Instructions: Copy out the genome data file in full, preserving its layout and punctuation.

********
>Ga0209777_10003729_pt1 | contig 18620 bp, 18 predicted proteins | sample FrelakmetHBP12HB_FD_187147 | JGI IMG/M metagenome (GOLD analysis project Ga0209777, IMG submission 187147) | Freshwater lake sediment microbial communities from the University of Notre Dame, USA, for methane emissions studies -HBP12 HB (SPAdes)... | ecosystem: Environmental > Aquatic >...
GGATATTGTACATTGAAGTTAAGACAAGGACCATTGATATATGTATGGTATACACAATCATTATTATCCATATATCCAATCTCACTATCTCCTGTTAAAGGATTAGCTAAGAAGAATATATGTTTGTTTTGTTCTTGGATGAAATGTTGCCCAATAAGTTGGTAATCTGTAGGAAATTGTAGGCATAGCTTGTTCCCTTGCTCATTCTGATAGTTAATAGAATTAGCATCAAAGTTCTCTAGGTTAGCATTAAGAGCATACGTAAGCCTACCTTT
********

>Ga0209777_10003729_pt1 | contig 18620 bp, 18 predicted proteins | sample FrelakmetHBP12HB_FD_187147 | JGI IMG/M metagenome (GOLD analysis project Ga0209777, IMG submission 187147) | Freshwater lake sediment microbial communities from the University of Notre Dame, USA, for methane emissions studies -HBP12 HB (SPAdes)... | ecosystem: Environmental > Aquatic >...
GGATATTGTACATTGAAGTTAAGACAAGGACCATTGATATATGTATGGTATACACAATCATTATTATCCATATATCCAATCTCACTATCTCCTGTTAAAGGATTAGCTAAGAAGAATATATGTTTGTTTTGTTCTTGGATGAAATGTTGCCCAATAAGTTGGTAATCTGTAGGAAATTGTAGGCATAGCTTGTTCCCTTGCTCATTCTGATAGTTAATAGAATTAGCATCAAAGTTCTCTAGGTTAGCATTAAGAGCATACGTAAGCCTACCTTT